The first influence was the sensational European tour of the Ballet Russes (Russian Ballet). With their red and black costumes, new music and wild choreography, they had a huge influence early on. Early Art Deco jewelry, most notably from Cartier, featured bold red coral, black onyx and diamonds in platinum settings to mimic the Ballet Russes costumes. Art Deco designs were geometric and almost industrial; gone were the pretty hearts,
butterflies and bows of previous eras. Metals used were almost exclusively white; first platinum, and later white gold and finally silver near the end, to be affordable to a rising middle class. The gemstone colors used evolved quickly from red and black to the more neutral black and white, or the navy and white of sapphires and diamonds, and of course later only colorless stones like diamonds and crystal.

Many of the styles were elongated such as long earrings that in modern times would be called “stiletto” styles. Long necklaces were often worn down the back of the wearer, to show off the scandalously low back of their dresses. Fancy double ended stick pins were used on coats and hats. Filigree designs were still around (a holdover from the Edwardian era) but they were often more geometric, and in cheaper metals like silver to appeal to less affluent buyers. When King Tutankhamen’s tomb was opened in the late 1920’s, there was a flurry of Egyptian themed jewelry, furniture and decoration. In
keeping with the exuberance and devil-may-care attitudes of those with rising stock investments, cigarette cases and holders, pill boxes, lipstick case were relatively common in gold and silver, a trend that carried over in to the 1930s and 40s but only for those whose finances survived the stock market crash.

ART MODERNE/RETRO: 1930s to 1950s

Other eras were often influenced by royalty and the upper classes. With the Retro Period a new group influencing styles emerges – Hollywood film stars. Big, bold and yellow gold (often with pink gold) was the new style, possibly because stars had to wear accessories that were larger to show up on the screen and in publicity shots. Most jewelry and the gemstones in it were oversized, shiny, and in warm colors like brown, red, gold, etc. with large pale blue aquamarines the exception. In the Retro era, it was hard to design something that was considered too large or too bold. Bigger was always better. Even the Second World War did not dampen the bold designs, when a new group of costume jewelry designers burst on the scene, making Hollywood style affordable for everyone. These names are still familiar today, and their vintage costume pieces command premium prices: Coco Chanel, Miriam Haskell, Trifari and Coro.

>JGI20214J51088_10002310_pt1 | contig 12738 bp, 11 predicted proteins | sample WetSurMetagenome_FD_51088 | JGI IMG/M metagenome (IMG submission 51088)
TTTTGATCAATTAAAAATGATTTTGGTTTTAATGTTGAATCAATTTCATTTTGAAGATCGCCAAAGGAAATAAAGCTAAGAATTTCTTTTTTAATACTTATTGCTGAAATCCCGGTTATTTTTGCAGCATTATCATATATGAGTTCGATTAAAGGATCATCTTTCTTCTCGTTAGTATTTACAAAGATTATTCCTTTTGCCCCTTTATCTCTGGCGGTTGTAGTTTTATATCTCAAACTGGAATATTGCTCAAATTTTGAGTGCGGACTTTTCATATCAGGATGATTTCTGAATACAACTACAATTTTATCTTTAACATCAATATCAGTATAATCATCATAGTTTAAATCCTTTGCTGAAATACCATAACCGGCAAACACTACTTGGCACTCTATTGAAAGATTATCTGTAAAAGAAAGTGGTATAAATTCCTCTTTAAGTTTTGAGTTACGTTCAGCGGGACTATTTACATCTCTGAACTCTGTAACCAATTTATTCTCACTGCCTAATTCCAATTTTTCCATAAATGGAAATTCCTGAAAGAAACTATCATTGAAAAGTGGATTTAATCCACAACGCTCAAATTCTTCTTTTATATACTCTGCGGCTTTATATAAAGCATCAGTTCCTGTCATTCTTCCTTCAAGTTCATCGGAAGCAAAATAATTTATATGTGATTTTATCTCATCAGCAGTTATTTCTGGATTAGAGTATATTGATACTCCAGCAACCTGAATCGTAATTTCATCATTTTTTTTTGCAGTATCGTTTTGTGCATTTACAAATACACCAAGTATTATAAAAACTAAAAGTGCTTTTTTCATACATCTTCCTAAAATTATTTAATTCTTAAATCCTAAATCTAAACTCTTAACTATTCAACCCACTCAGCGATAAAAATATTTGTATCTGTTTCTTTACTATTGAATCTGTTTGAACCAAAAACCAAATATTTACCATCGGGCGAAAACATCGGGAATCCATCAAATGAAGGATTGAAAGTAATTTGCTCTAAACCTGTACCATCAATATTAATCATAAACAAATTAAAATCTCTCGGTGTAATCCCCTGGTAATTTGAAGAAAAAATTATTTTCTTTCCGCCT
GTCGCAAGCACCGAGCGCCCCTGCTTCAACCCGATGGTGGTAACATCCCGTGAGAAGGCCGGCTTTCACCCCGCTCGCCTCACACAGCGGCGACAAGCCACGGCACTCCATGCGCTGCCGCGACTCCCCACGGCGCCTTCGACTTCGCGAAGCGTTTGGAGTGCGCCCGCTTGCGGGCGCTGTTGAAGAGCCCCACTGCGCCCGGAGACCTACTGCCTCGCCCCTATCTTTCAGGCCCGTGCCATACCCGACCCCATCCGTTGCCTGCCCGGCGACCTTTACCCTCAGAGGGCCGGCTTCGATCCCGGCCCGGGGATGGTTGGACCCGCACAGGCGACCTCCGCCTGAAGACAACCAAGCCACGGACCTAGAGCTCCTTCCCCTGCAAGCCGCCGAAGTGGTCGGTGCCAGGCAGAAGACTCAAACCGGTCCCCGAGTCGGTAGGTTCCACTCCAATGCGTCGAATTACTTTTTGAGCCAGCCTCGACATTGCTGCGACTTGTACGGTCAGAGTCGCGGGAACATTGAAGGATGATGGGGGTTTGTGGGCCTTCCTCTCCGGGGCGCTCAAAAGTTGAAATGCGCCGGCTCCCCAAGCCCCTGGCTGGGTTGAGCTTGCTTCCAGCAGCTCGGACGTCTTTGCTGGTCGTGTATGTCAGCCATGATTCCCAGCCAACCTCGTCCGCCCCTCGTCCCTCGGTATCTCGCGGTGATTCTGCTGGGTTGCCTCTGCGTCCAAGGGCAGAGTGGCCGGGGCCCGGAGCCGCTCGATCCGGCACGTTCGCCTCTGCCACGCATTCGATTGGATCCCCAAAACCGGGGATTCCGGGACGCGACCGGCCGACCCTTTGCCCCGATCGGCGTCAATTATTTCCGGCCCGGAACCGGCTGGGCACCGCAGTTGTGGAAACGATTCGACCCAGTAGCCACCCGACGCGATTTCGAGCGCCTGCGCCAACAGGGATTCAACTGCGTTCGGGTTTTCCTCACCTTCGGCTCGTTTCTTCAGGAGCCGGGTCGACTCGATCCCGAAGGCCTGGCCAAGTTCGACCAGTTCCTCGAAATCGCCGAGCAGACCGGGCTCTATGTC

In addition to shiny gold surfaces, other specific themes that were popular include shells and starfish, Birds of Paradise and panther bracelets. Designs were often curvy and 3-dimensional, to set them further apart from the flatter, geometric Art Deco designs. In addition to American film stars, one of the most famous foreign women to epitomize this style was the Duchess of Windsor, the woman who King Edward VIII famously abdicated his throne to marry “the woman I love”. His gifts to her of panther bracelets, precious metal compact cases and huge suites of matching jewelry were excellent examples of this style.

MODERN JEWELRY: 1950s to now

The jewelry industry from the 1950s until the present time has, like all fashion, seen an explosion of individual designers. Names that endure today include Elsa Peretti, David Yurman, John Hardy, David Webb and many others. The trend in the current decades has been for designers to find a style that suits them, and continue to expand their selection and brand themselves and their look. David Yurman has built an empire on the twisted “cable” design, Elsa Peretti is known for her flowing lines and John Hardy for his inspirations from nature. Rather than cater to a trending style, they seek to be the trend themselves, so that buyers will follow them, instead of the designer looking simply to design what will sell. They want their new collections to somehow fit within their personal design style, and shoppers who feel the same inspiration can come along for the ride.

What will you find at the next estate sale or vintage jewelry store?

Certainly part of the allure of visiting an estate sale or vintage or antique jewelry store is finding a rare, interesting, or exciting piece of jewelry. If you do happen to find a piece of jewelry and you aren’t sure what it is, what it’s worth, or when it’s from, feel free to visit either of our New Jersey jewelry store locations in Morristown or New Providence to see for yourself and talk to any of our expert jewelers.

If you’d like to talk to someone directly about estate, vintage, or antique jewelry, you can contact us online anytime by emailing us directly at or simply filling out our contact form and we’ll answer your questions quickly.